Angry Birds Go smacks down Mario with 130 million downloads

Rovio spin-off game raises the stakes

Angry Birds Go smacks down Mario with 130 million downloads

Angry Birds has raked in over 2.3 billion downloads since launch, according to Rovio's mighty eagle Peter Vesterbacka.

Speaking on stage at Pocket Gamer Connects Bangalore, he told the crowd that there have been "130 million downloads for Angry Birds Go [since its launch in December 2013] - that's bigger than all the Mario games since 1999."

He says that that's partly due to the palacial expanse of the mobile market empire itself.

"If you look at the global picture, the Apple App Store is bigger than the Hollywood box office. That's just Apple.

"The biggest song of 2013 made as much money in two years as the biggest mobile game does in five days. Our industry is not a tiny one any more, we've grown up."

Sonic boom

Rovio has ridden this explosive growth, starting back when mobile gaming was just a twinkle in the milkman's eye back in 2003.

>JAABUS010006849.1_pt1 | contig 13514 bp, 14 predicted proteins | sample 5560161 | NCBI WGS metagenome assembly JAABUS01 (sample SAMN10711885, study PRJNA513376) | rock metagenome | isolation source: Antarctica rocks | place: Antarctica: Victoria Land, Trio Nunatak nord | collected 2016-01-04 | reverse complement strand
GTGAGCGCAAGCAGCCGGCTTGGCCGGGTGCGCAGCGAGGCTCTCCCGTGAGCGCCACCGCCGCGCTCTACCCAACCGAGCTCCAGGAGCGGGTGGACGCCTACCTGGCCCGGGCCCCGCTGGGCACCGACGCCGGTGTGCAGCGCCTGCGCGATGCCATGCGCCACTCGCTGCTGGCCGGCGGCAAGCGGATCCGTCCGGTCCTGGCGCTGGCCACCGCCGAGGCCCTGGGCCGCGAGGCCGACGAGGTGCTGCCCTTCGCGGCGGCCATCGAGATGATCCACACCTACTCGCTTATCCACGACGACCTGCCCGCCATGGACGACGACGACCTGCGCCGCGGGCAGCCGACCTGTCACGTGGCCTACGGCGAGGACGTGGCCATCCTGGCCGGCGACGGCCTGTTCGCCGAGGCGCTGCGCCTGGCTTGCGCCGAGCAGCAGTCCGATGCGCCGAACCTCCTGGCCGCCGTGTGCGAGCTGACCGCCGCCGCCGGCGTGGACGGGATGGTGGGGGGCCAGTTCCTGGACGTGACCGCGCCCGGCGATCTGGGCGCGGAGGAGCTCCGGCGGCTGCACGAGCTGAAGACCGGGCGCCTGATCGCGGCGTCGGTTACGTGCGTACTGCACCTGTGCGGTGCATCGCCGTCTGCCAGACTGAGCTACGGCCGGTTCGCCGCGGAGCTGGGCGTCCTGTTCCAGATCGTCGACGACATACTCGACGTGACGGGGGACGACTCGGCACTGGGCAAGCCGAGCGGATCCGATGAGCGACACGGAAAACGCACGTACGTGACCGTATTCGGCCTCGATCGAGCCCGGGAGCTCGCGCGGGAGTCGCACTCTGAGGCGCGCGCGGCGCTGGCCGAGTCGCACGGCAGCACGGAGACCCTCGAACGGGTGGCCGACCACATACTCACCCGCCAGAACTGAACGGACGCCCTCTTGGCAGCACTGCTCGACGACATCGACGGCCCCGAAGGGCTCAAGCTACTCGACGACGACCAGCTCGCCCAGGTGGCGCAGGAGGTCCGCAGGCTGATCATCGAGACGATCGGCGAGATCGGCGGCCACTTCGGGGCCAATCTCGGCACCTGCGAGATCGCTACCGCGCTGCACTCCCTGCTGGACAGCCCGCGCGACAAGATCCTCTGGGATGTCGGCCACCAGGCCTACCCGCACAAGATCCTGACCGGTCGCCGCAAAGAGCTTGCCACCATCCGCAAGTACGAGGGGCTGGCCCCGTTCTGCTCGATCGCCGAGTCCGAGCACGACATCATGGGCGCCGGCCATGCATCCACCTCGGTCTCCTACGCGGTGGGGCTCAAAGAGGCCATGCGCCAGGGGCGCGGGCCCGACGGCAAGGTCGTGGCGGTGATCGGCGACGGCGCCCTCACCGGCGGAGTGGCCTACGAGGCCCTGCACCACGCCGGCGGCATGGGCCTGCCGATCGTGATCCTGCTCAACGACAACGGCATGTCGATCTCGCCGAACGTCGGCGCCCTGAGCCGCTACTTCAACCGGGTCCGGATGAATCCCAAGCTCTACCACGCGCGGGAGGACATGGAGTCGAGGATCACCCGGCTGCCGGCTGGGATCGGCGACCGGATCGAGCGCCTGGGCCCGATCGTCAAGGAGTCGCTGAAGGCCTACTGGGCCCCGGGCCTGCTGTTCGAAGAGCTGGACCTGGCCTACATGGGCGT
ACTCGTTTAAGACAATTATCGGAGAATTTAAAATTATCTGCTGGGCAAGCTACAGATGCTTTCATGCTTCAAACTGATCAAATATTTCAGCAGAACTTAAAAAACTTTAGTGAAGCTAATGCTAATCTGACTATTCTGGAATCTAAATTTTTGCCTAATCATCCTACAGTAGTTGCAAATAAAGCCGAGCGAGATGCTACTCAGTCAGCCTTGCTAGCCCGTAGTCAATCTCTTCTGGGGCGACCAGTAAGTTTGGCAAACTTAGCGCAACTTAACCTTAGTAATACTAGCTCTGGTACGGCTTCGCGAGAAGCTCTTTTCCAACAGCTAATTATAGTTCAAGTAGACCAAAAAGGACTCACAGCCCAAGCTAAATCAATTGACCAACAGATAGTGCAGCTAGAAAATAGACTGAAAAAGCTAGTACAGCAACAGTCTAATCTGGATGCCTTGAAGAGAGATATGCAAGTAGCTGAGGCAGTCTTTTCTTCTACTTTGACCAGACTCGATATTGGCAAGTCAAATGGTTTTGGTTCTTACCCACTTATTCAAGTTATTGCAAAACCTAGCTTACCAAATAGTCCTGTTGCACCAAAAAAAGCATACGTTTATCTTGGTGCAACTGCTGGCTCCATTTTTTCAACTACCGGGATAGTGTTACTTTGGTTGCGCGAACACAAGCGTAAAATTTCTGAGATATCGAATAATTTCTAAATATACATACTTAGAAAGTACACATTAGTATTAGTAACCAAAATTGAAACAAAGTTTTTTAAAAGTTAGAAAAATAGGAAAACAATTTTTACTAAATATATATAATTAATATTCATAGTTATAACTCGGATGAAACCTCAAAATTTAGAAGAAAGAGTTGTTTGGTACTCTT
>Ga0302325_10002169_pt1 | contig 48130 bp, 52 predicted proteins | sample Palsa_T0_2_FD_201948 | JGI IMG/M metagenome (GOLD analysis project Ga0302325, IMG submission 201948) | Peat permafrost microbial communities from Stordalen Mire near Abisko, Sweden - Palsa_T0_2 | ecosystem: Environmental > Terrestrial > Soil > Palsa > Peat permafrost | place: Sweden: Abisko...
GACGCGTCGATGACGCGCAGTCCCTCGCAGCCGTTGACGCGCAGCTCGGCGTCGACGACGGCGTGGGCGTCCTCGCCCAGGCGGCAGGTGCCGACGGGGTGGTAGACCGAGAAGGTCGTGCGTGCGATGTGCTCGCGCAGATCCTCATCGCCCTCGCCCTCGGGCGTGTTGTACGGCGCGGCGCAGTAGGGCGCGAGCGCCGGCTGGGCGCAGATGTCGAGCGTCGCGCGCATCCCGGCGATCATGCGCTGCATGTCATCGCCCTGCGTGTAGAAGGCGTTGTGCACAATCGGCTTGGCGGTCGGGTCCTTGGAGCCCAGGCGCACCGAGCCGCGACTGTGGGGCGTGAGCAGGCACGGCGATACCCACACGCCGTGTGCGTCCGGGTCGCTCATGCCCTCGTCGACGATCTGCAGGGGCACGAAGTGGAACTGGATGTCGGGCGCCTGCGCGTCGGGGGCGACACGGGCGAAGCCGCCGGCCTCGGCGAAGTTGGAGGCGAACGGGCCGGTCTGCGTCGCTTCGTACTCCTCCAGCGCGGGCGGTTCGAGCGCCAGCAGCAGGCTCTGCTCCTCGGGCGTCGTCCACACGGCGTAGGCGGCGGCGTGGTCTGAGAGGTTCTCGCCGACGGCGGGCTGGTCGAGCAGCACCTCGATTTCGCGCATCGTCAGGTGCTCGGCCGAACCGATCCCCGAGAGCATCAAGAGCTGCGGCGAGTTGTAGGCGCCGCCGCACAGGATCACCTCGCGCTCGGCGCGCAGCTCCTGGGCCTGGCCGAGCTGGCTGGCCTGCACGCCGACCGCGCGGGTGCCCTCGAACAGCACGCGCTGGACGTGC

Branding has been particularly vital to Rovio's business plan, boasting a slew of hoodies, plushies and now even activity parks around the world.

Vesterbacka emphasised at last month's MWC that the strength of Angry Birds as a brand would be critical to Rovio's future financial success - a sentiment he echoed today saying that while the five year old company is old for gaming, it's a baby for branding.

However, its 2014 financials revealed that merchandise sales were down 43 percent - a contrast to its games revenues that were up 16 percent to $134 million.

Still while physical sales of branded toys are slowing, Vesterbacka is optimistic that the Angry Birds brand is still successful in driving downloads around the world where he claims 9/10 people are familiar with the game.

"No one believed me years ago when I said we were going to get 100 million downloads for Angry Birds, but that's because at that time we were on 2 or 3 million, and EA and others told me it was impossible for anyone but Tetris to do that.

"Just look at us now."

News Editor